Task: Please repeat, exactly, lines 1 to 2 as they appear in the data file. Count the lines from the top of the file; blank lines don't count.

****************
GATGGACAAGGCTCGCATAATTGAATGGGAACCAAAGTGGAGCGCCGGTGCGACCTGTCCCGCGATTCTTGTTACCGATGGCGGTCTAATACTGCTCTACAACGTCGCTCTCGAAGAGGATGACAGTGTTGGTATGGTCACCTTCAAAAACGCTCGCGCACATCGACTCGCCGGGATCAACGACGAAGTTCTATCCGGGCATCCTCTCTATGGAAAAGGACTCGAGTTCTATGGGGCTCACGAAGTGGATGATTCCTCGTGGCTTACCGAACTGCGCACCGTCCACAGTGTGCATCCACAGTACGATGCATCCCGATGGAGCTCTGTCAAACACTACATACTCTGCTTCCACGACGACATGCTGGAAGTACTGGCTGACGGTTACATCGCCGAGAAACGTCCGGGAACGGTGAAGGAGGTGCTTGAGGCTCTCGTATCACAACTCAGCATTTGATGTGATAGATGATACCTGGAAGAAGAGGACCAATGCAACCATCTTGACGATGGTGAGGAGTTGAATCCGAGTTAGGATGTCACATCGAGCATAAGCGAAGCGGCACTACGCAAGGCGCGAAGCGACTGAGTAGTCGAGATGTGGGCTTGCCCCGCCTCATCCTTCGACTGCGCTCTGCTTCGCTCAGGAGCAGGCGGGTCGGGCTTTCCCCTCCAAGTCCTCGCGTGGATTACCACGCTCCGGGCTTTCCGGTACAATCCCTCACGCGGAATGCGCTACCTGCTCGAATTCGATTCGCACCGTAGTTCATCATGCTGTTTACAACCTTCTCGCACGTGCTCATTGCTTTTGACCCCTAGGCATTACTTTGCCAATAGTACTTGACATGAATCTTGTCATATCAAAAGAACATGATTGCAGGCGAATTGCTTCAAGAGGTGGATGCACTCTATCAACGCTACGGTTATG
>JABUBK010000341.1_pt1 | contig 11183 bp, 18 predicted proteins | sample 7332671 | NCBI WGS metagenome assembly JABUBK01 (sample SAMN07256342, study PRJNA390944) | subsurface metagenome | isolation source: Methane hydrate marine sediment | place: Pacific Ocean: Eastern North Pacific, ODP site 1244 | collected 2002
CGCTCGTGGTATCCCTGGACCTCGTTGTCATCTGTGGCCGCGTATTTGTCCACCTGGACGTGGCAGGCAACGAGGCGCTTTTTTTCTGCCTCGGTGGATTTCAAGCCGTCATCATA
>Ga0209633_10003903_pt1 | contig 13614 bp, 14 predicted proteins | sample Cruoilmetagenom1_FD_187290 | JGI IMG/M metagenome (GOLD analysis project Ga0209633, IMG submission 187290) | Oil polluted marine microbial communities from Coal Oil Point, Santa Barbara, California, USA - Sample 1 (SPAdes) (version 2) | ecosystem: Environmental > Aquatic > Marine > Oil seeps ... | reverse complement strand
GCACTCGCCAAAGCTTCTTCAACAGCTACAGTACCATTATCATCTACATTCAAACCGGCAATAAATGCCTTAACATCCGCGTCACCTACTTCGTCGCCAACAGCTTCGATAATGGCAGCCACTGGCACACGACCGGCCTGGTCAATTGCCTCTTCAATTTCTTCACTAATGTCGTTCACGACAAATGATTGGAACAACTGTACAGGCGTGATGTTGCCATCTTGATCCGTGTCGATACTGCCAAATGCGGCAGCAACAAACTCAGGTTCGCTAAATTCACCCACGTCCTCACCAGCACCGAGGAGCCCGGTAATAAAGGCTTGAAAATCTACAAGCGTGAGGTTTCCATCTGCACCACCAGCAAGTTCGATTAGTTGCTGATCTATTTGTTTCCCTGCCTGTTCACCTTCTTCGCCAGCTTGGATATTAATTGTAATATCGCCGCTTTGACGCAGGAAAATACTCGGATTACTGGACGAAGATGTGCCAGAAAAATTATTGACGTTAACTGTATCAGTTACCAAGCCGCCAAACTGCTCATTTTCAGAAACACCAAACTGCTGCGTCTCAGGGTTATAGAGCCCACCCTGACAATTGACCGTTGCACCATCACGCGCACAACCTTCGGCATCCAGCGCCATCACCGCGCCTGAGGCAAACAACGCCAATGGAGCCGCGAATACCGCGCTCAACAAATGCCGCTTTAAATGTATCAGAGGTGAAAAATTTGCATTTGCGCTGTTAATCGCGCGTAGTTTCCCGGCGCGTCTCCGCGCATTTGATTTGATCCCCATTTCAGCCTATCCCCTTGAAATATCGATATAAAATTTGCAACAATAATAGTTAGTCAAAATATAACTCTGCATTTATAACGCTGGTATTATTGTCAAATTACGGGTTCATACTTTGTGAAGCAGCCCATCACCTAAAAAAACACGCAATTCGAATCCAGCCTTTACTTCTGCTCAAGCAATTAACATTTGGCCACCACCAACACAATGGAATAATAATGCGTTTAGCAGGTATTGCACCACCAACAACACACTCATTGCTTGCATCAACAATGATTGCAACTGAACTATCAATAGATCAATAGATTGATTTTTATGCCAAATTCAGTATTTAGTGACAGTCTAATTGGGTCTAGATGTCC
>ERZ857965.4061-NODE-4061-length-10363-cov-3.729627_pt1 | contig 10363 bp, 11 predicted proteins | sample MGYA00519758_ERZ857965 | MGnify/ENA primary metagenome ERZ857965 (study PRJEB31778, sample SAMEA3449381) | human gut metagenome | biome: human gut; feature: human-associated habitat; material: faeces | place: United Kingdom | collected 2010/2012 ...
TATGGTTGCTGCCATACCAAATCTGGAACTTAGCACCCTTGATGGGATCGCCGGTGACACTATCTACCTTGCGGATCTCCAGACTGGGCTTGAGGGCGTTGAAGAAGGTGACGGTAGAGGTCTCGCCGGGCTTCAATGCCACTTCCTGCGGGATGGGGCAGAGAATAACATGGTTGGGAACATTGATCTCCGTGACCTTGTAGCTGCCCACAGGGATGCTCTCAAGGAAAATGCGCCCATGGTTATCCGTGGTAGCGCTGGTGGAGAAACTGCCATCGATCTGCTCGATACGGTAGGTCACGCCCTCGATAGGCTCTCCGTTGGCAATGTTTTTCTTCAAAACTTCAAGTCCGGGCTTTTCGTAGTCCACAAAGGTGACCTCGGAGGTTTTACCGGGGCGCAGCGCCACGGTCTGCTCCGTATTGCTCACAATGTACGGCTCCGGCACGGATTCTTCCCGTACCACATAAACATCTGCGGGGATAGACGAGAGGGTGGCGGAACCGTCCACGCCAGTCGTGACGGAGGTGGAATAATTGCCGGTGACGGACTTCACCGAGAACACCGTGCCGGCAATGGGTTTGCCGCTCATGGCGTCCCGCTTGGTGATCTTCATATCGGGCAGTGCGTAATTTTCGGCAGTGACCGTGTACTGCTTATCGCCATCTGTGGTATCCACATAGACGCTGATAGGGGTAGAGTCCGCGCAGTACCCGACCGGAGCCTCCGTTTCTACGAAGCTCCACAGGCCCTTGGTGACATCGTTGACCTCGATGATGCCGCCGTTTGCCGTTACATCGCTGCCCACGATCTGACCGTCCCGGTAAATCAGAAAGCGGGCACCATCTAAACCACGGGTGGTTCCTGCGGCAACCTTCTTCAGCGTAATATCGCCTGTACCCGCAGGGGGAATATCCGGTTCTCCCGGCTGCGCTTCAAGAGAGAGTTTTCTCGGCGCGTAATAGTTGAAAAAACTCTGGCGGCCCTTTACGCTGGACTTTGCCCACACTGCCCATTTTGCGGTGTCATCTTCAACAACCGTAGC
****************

GATGGACAAGGCTCGCATAATTGAATGGGAACCAAAGTGGAGCGCCGGTGCGACCTGTCCCGCGATTCTTGTTACCGATGGCGGTCTAATACTGCTCTACAACGTCGCTCTCGAAGAGGATGACAGTGTTGGTATGGTCACCTTCAAAAACGCTCGCGCACATCGACTCGCCGGGATCAACGACGAAGTTCTATCCGGGCATCCTCTCTATGGAAAAGGACTCGAGTTCTATGGGGCTCACGAAGTGGATGATTCCTCGTGGCTTACCGAACTGCGCACCGTCCACAGTGTGCATCCACAGTACGATGCATCCCGATGGAGCTCTGTCAAACACTACATACTCTGCTTCCACGACGACATGCTGGAAGTACTGGCTGACGGTTACATCGCCGAGAAACGTCCGGGAACGGTGAAGGAGGTGCTTGAGGCTCTCGTATCACAACTCAGCATTTGATGTGATAGATGATACCTGGAAGAAGAGGACCAATGCAACCATCTTGACGATGGTGAGGAGTTGAATCCGAGTTAGGATGTCACATCGAGCATAAGCGAAGCGGCACTACGCAAGGCGCGAAGCGACTGAGTAGTCGAGATGTGGGCTTGCCCCGCCTCATCCTTCGACTGCGCTCTGCTTCGCTCAGGAGCAGGCGGGTCGGGCTTTCCCCTCCAAGTCCTCGCGTGGATTACCACGCTCCGGGCTTTCCGGTACAATCCCTCACGCGGAATGCGCTACCTGCTCGAATTCGATTCGCACCGTAGTTCATCATGCTGTTTACAACCTTCTCGCACGTGCTCATTGCTTTTGACCCCTAGGCATTACTTTGCCAATAGTACTTGACATGAATCTTGTCATATCAAAAGAACATGATTGCAGGCGAATTGCTTCAAGAGGTGGATGCACTCTATCAACGCTACGGTTATG
>JABUBK010000341.1_pt1 | contig 11183 bp, 18 predicted proteins | sample 7332671 | NCBI WGS metagenome assembly JABUBK01 (sample SAMN07256342, study PRJNA390944) | subsurface metagenome | isolation source: Methane hydrate marine sediment | place: Pacific Ocean: Eastern North Pacific, ODP site 1244 | collected 2002